The incursion, fueled by security fears as well as nationalist sentiment, is Turkey's third operation in Syria. Erdoğan has long spoken about plans for a "safe zone" and driving away the YPG. But it was the U.S. that triggered the offensive when President Donald Trump announced the American troops stationed in northeastern Syria would withdraw — effectively green-lighting Turkey's planned incursion. Ankara subsequently launched the operation on October 9, with its troops entering Kurdish-held territories alongside Turkish-backed Syrian Arab militias.
The EU has condemned the invasion. In a joint statement on Monday, the bloc also pledged that member states would halt weapons exports to Turkey.
What has happened since in Syria?
Northeastern Syria, previously one of the most stable regions in the war-ravaged country, has become a battleground. As Turkey began capturing territory, the Syrian Kurds had little choice but to strike a deal with the Moscow-backed regime of President Bashar al-Assad to halt the Turkish advance — likely spelling the end of their cherished semi-autonomy.
According to the United Nations, more than 130,000 people have been displaced since the start of the offensive. Turkey says it has killed nearly 600 "terrorists" as of Tuesday. Reports by the Syrian Observatory for Human Rights and others say dozens of civilians were killed. At the same time, hundreds of Islamic State supporters are reported to have escaped from Kurdish custody amid the Turkish advance. (The SDF says it holds about 10,000 Islamic State fighters.)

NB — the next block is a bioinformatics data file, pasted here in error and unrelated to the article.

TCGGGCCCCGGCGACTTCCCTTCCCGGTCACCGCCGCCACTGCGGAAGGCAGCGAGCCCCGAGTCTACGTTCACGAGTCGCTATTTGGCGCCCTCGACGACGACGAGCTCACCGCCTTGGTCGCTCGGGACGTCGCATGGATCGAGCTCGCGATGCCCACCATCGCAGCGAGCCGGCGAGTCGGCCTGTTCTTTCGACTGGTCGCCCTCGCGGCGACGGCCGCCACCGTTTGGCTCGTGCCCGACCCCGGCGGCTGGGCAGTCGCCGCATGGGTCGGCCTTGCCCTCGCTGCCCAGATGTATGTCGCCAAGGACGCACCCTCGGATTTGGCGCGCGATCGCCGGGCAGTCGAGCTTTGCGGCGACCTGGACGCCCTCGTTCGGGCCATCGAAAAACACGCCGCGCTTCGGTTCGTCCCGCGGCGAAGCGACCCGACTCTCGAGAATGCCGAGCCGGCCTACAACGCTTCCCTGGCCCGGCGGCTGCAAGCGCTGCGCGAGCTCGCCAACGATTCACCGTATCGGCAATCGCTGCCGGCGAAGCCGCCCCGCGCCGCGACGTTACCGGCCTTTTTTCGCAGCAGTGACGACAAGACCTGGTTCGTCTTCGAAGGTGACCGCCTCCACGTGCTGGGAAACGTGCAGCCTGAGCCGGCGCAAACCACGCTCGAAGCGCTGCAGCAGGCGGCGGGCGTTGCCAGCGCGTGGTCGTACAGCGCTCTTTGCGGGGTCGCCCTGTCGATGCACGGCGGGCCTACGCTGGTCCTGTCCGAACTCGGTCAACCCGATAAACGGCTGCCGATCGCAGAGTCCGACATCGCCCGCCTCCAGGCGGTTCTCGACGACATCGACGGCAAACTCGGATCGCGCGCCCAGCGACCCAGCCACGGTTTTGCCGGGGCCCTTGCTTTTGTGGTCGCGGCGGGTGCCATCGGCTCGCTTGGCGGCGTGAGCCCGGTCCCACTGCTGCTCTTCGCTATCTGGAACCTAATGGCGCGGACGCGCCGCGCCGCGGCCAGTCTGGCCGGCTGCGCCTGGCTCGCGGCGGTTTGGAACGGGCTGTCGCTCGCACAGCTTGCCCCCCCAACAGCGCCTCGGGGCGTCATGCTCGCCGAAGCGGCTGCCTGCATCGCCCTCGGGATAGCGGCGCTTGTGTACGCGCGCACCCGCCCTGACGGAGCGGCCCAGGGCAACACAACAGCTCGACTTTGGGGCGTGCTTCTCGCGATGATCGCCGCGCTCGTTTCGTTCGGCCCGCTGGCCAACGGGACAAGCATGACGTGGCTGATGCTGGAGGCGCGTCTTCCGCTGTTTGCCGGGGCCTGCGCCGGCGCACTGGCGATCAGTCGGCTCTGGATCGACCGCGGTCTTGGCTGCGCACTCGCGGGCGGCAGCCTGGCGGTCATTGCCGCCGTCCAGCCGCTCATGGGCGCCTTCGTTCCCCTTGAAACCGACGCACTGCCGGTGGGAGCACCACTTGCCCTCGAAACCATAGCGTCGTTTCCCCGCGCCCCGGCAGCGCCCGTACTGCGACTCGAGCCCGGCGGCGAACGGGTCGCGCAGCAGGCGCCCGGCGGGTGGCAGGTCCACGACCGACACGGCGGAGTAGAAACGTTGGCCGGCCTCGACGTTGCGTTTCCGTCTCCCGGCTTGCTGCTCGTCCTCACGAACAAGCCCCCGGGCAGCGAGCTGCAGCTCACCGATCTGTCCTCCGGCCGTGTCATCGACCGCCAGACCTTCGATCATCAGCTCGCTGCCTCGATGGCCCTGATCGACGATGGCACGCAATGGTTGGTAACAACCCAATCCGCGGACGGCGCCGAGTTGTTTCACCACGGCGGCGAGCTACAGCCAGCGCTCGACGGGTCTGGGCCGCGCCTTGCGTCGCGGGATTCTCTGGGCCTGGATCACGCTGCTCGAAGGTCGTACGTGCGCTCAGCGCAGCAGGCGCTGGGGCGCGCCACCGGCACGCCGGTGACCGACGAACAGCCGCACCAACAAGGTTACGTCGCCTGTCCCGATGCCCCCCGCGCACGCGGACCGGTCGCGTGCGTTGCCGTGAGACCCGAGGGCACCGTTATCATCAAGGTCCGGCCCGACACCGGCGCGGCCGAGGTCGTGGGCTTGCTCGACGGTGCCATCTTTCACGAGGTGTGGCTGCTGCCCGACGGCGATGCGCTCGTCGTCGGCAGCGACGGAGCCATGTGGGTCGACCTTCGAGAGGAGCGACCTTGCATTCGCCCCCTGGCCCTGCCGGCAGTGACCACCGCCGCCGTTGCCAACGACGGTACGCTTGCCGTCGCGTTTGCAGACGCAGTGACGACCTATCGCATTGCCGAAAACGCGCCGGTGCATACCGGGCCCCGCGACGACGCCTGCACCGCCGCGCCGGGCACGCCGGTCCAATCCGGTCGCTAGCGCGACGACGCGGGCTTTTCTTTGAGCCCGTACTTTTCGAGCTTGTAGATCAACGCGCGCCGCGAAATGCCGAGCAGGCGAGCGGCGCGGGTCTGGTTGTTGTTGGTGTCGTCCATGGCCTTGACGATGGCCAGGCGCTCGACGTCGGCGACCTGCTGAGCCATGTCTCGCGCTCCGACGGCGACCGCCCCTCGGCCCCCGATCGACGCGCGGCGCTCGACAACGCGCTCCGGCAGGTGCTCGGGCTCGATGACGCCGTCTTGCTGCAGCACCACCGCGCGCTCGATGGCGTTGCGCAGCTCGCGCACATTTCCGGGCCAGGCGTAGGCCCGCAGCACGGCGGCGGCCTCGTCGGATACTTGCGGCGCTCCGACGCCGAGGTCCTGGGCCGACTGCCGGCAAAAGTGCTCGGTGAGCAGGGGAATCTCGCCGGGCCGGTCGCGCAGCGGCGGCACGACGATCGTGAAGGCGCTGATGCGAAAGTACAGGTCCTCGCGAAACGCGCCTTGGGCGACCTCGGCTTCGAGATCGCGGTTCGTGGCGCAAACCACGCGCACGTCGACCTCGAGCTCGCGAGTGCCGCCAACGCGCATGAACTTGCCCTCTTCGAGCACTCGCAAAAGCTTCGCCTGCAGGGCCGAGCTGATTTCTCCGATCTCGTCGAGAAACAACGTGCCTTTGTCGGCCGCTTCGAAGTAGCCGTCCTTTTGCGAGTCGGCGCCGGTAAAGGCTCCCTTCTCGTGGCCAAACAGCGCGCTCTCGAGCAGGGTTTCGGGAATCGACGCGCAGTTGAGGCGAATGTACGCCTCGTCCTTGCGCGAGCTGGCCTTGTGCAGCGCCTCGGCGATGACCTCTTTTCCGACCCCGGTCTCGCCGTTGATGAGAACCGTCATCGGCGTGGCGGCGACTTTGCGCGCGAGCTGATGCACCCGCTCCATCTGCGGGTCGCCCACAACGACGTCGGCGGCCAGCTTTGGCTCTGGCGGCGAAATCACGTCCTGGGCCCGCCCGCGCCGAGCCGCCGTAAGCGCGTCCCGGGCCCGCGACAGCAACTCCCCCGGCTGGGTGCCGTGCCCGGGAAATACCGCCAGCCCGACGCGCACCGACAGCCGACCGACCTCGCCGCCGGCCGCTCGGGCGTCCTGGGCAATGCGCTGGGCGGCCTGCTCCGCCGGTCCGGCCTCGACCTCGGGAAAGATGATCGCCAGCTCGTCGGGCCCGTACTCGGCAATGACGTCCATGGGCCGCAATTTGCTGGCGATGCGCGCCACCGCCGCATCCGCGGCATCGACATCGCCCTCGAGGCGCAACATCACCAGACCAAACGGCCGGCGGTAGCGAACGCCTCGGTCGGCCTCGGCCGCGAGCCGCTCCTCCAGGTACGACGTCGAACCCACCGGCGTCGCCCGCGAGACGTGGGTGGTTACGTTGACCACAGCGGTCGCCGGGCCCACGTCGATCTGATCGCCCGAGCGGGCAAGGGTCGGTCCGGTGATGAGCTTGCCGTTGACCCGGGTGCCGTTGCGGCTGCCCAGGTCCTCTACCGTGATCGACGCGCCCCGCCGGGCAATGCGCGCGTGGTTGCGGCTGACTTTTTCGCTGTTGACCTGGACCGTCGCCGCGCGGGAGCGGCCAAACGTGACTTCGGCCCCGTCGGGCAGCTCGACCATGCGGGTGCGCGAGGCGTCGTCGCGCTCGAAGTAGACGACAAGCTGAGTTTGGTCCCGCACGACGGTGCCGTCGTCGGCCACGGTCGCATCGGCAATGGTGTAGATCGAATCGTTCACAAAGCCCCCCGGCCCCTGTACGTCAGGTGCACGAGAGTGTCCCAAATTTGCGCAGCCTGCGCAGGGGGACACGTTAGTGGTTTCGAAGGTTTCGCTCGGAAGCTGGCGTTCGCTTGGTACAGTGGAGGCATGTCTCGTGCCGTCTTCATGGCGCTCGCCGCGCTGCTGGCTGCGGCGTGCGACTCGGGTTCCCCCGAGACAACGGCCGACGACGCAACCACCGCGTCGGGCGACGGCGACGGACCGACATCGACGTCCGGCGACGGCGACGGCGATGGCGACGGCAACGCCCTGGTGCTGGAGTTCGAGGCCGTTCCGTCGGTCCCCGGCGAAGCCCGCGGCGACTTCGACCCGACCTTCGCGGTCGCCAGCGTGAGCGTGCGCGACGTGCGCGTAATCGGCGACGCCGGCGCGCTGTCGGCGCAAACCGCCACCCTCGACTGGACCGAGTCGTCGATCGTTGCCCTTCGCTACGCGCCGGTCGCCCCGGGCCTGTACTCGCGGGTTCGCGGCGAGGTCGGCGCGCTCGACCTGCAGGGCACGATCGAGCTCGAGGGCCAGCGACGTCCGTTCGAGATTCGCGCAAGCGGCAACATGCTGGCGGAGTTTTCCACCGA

Does this mean another major influx of refugees into Europe is imminent?
Probably not. Tens of thousands are trying to escape the fighting, but two factors make it unlikely a significant number will end up in Europe rather than become internally displaced. The first is geographical: Turkey is pushing down into the country from the north — meaning most will flee south rather than north into Turkey and then cross to Greece.
Second, it has become difficult to pass the Turkish-Syrian border even with the help of smugglers after Turkey built a wall and stepped up security along the frontier. Prior waves of displacement — such as in the spring, when fighting in northeastern Syria prompted 400,000 to flee — did not create another 2015-style refugee crisis.